A senior researcher has described as planned the latest wave of Manama’s crackdown on political dissent in the wake of US President Donald Trump’s meeting with Bahraini monarch King Hamad bin Isa Al Khalifah.
“The human rights situation was already bad, but the timing of the latest crackdown is striking and it’s unlikely to be coincidental,” Jane Kinninmont with the London-based Royal Institute of International Affairs, commonly known as Chatham House, said on Thursday.
Trump had a string of meetings with Arab and Muslim leaders, including the Bahraini ruler, during a summit in the Saudi capital city of Riyadh last month.
Less than 48 hours after the US president left Saudi Arabia, Bahraini regime troops attacked supporters of prominent Shia cleric, Sheikh Isa Qassim, in the northwestern village of Diraz, killing at least five people and arresting 286 others. Reports said 19 policemen were also injured in the clashes.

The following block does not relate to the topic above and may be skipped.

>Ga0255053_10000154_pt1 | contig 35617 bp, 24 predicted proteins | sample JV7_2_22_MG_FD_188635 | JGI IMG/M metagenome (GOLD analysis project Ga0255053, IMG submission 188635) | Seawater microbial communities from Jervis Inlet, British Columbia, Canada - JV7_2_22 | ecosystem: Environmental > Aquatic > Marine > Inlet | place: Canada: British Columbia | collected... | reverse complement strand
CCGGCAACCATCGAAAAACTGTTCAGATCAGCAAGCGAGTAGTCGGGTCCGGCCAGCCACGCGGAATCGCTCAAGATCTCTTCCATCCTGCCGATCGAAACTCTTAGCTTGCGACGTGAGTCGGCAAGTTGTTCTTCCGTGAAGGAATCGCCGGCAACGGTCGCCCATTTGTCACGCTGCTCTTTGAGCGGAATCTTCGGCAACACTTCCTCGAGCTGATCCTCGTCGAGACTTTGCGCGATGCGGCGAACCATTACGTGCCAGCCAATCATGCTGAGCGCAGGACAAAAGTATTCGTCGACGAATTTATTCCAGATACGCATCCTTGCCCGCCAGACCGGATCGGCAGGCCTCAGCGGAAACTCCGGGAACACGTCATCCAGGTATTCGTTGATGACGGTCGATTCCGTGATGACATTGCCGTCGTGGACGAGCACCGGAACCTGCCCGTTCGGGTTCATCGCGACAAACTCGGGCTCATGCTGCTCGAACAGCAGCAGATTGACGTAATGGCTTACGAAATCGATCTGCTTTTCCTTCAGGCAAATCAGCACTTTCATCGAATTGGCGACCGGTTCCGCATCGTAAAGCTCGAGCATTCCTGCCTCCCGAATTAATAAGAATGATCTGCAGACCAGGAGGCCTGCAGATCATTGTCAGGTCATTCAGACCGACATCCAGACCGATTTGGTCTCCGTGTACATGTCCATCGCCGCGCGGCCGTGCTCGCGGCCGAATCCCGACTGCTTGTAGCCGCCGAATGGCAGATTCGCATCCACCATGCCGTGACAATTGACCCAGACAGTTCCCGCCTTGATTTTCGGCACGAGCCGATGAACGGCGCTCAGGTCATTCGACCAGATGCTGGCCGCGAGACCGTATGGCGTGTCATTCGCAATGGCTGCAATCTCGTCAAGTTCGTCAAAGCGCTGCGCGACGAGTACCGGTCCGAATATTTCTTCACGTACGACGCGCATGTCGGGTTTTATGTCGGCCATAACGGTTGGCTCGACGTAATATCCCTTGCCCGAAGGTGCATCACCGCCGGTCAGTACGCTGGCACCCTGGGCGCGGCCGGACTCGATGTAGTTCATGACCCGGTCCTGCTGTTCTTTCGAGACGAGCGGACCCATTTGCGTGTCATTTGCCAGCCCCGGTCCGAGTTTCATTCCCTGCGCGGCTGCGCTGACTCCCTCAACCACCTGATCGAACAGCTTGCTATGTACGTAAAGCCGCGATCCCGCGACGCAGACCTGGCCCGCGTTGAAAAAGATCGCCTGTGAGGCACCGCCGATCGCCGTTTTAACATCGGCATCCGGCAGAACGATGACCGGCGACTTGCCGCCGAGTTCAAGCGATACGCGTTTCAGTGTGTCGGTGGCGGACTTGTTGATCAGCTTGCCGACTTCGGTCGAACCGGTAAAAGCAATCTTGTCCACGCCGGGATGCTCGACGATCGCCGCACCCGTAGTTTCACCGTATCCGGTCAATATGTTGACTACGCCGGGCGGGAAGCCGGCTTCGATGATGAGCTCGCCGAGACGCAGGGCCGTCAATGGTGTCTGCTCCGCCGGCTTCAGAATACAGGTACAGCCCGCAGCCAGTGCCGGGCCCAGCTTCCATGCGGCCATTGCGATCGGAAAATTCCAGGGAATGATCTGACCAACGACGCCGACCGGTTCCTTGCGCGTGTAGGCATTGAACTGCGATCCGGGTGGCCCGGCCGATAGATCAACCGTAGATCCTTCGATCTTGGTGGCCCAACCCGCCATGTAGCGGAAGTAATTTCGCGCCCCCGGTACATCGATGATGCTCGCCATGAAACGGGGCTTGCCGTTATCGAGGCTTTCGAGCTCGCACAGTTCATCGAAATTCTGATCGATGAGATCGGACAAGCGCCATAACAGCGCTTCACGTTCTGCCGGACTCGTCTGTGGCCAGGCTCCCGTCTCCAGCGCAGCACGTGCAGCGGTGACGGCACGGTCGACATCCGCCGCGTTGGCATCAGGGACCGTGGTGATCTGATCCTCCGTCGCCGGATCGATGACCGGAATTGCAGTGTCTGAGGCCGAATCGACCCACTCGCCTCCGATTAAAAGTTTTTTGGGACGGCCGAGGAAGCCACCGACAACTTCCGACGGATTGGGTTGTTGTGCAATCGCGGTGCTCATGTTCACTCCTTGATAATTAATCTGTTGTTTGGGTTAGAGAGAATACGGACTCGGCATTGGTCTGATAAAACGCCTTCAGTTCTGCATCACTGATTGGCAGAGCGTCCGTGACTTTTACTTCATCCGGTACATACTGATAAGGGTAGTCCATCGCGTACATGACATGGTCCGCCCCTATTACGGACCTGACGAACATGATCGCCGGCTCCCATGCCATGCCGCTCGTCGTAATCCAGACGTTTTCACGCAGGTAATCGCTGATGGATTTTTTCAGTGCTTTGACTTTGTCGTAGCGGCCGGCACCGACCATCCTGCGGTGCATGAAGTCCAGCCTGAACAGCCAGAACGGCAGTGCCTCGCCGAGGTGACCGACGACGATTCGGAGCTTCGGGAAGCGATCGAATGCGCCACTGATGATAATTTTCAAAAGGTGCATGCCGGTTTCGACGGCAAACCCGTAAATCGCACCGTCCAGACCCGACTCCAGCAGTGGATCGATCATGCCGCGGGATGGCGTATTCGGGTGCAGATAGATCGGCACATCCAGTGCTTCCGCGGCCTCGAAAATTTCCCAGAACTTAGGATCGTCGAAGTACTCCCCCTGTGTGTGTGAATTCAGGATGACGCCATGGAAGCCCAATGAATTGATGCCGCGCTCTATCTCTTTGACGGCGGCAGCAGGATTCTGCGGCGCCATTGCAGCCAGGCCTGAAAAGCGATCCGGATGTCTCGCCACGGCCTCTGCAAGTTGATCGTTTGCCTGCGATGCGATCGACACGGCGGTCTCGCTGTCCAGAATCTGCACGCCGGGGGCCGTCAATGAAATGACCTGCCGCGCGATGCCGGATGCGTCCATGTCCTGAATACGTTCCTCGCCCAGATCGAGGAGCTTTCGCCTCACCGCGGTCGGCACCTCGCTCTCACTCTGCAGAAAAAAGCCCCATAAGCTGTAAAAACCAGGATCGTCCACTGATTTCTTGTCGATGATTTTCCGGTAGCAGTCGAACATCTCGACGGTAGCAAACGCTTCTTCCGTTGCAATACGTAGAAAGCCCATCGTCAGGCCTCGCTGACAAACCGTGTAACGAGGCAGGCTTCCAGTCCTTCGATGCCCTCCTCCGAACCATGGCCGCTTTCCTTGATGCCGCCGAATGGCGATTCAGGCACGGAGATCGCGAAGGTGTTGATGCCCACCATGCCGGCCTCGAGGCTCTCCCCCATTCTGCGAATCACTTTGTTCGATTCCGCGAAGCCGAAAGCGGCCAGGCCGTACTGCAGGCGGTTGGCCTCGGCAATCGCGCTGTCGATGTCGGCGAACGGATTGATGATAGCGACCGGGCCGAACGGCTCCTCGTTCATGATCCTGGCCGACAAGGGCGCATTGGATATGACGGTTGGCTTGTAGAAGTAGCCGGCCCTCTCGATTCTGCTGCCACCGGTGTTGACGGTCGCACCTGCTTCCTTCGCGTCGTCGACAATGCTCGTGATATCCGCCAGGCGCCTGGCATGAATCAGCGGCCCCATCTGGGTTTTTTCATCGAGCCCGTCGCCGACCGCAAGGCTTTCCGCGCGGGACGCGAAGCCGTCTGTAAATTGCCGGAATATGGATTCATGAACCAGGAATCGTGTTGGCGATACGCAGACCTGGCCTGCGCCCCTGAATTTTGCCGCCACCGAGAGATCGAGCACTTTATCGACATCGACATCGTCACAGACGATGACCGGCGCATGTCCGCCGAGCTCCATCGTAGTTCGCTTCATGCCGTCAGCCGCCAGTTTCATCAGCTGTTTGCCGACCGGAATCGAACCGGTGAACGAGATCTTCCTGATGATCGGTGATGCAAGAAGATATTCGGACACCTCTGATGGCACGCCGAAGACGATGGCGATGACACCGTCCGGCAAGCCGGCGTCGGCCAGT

“That does suggest that the calculations are being made. I think the main thing that is definitely different is … the amount of force that was just used. It does seem like a change,” Kinninmont said.
Rights groups and political analysts both warn that the worst is yet to come in Bahrain.
The London-based Bahrain Institute for Rights and Democracy said Trump “effectively gave Hamad a blank check to continue the repression of his people.”
“Trump has effectively embraced longstanding US [Persian] Gulf allies and, in a break from previous administrations, said that he would not lecture them on human rights issues, signaling a hands-off US policy,” Adam Baron, visiting fellow at the European Council on Foreign Relations said.